Between a Rock and a Hard Place: A History of American Sweatshops, 1820-Present (1999)

Co-published with Simon Wiesenthal Center Museum of Tolerance in cooperation with the National Museum of American History, Smithsonian Institution

Author: Peter Liebhold and Harry R. Rubenstein

Paperback: $12.00

ISBN-10: 0-934052-31-X

Product Details: 88 pp., 10 x 8 in, with photographs

Categories: Activism; Art & Culture; Class and Social Status; History; Human Rights; Labor, Business & Economy; Immigration and Migration; Urban Studies; Women’s Studies


This important museum catalogue was produced with the Museum of Tolerance as part of the Los Angeles viewing of the Smithsonian Institution's exhibit, "Between a Rock and a Hard Place: A History of American Sweatshops, 1820-Present." The exhibition was on view from November 1999 to March 2000 and was considered controversial at the time of its showing.


The Center participated in the publication of the work, with then-Director Don T. Nakanishi stating in the "Introduction," "We are hopeful that a publication and exhibit will enhance the public's understanding of the historical development, structural causes, and deplorable economic and social aspects of sweatshops in America’s past and present.

Generations of Asian Pacific immigrants and their descendants have been integral to the American sweatshop experience, particularly as seamstresses and other workers. During the nineteenth century, they made jeans, work clothes and shoes in big cities and small towns from San Francisco to New England. After World War II, many Japanese American women, in returning to Los Angles and other West Coast locales after being imprisoned in concentration camps, worked in sweatshops to help their families regain their financial footing. Today, Asian Pacific Americans represent a significant proportion of the workers- as well as contractors and entrepreneurs- of the garment industries in Los Angeles."


"In the early morning hours of August 2, 1995, a multi-agency task force descended upon a fenced compound of seven apartments in El Monte, California. Although many officers on the raid had seen other garment sweatshops, the level of exploitation that they found in El Monte shocked even these battle-hardened investigators. Police arrested eight operators of the clandestine operation and freed seventy-two undocumented Thai immigrants. The workers had been jammed into close living quarters and forced to sew sixteen hours-a-day in virtual slavery. Officers found finished garments and orders from several nationally prominent manufactures and retailers that had contracted with the shop.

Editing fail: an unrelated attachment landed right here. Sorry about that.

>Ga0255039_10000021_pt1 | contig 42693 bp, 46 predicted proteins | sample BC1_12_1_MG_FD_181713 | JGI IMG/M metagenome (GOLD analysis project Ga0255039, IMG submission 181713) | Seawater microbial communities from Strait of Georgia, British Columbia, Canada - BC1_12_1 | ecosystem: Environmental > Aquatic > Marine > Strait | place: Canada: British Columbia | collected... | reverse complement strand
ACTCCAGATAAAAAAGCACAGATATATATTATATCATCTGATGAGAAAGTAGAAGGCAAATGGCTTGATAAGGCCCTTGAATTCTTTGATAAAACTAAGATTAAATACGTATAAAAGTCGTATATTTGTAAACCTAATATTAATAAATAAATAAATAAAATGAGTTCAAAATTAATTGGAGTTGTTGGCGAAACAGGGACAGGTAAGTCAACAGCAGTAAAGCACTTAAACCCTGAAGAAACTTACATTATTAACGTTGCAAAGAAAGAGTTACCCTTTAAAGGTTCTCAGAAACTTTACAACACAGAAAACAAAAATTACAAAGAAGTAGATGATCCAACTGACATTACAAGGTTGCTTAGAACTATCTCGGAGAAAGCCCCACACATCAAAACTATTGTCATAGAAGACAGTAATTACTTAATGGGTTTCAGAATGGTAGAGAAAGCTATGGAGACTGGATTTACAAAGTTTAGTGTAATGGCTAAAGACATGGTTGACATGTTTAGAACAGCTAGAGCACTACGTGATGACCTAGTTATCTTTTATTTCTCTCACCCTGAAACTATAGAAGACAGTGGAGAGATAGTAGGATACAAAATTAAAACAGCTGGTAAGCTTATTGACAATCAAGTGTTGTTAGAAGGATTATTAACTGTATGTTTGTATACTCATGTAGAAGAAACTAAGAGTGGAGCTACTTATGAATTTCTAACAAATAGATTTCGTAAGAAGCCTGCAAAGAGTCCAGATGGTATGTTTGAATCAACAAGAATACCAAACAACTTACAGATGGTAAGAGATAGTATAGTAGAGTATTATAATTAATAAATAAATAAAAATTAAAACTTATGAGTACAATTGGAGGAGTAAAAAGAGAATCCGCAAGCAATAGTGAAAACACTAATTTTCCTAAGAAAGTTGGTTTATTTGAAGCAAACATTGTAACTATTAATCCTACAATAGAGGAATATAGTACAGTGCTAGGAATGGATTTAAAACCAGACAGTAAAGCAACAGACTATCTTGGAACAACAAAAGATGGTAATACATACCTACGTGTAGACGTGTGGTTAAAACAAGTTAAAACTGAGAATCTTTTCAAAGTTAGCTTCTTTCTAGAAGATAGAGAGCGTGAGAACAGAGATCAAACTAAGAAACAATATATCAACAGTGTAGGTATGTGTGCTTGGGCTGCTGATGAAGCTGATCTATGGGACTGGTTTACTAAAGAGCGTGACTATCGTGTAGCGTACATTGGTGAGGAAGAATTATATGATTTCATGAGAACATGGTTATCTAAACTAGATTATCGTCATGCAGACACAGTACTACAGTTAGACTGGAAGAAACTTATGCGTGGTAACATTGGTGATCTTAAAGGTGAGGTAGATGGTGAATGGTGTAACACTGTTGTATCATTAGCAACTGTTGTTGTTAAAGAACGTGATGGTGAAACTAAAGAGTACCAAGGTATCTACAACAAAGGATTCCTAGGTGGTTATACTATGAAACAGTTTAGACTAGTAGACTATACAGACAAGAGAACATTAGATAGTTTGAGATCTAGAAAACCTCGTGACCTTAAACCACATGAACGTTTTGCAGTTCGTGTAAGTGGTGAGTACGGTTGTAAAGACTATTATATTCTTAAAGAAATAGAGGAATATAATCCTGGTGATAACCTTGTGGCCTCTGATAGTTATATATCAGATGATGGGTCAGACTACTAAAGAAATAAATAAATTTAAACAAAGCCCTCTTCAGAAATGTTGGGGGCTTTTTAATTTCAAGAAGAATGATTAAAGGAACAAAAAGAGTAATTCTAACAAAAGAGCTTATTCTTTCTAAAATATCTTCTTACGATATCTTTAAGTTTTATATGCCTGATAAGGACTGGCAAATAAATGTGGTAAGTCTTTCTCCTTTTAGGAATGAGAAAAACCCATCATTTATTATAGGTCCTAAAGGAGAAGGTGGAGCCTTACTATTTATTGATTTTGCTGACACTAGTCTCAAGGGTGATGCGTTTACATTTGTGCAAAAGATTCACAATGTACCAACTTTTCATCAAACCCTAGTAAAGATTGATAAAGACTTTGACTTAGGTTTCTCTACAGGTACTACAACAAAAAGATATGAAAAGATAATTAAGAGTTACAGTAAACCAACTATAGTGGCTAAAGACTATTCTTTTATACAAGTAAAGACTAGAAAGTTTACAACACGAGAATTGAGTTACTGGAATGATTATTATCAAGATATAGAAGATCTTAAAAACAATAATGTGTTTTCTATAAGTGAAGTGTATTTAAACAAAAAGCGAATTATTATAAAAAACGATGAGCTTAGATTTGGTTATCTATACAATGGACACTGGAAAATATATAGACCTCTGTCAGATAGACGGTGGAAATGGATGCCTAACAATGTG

Although the El Monte incident was an extreme case, sweatshops are not new to America. The forces that promote sweatshop production have always been varied. Some shops are the result of greed and opportunism; others stem from competitive pressures. Since the dawning of the Industrial Revolution, many generations of Americans have toiled in sweatshops. Then, as now, their labor has been accompanied by widespread debate over what constitutes a fair wage, reasonable working conditions, and society's responsibility for meeting those standards.

A sweatshop is more than just a metaphor for a lousy job. Although not exclusive to the garment industry, the term sweatshop came into general usage in the 1890s to describe abusive labor practices in the manufacturing of ready-to-wear clothing. Although there is no clear, single definition of the term today, it generally refers to a workplace where relatively unskilled employees work long hours for substandard pay in unhealthy and unsafe conditions.


Understanding why sweatshops persist means exploring issues of competition, government regulation, immigration, business practices, and racial, ethnic, and gender discrimination. No one publicly endorses the existence of sweatshops, only that they are unfortunate by-products of the economy. When confronted b the occurrence of sweatshops, those involved proclaim, 'I'm caught between a rock and a hard place.' Whether it is workers, contractors, manufacturers, retailers or consumers, all voice the opinion that competition, limited alternatives, and the demands of others have severely limited their options."

(From "History of Sweatshops" by Peter Liebhold & Harry R. Rubenstein)

Table of Contents

Why Museums Mount this Kind of Exhibit, Spencer Crew and Lonnie Bunch
Building a More Tolerant Future, Liebe Geft
A Bright Light of Revelation, Don T. Nakanishi
History of Sweatshops, Peter Liebhold and Harry R. Rubenstein
History of Sweatshops in Photographs
History of Sweatshops through Graphics
The Los Angeles Garment Industry, Richard P. Appelbaum
The El Monte Sweatshop, Peter Liebhold and Harry R. Rubenstein
Interviews with Two Thai Workers, Praphapan Pongpid and Manlinan Radomphon
Resources and Websites
Views on Sweatshops in the 90's


Kwoh, Stewart & Leong, Russell (Eds.) (2009). Untold Civil Rights Stories: Asian Americans Speak Out for Justice.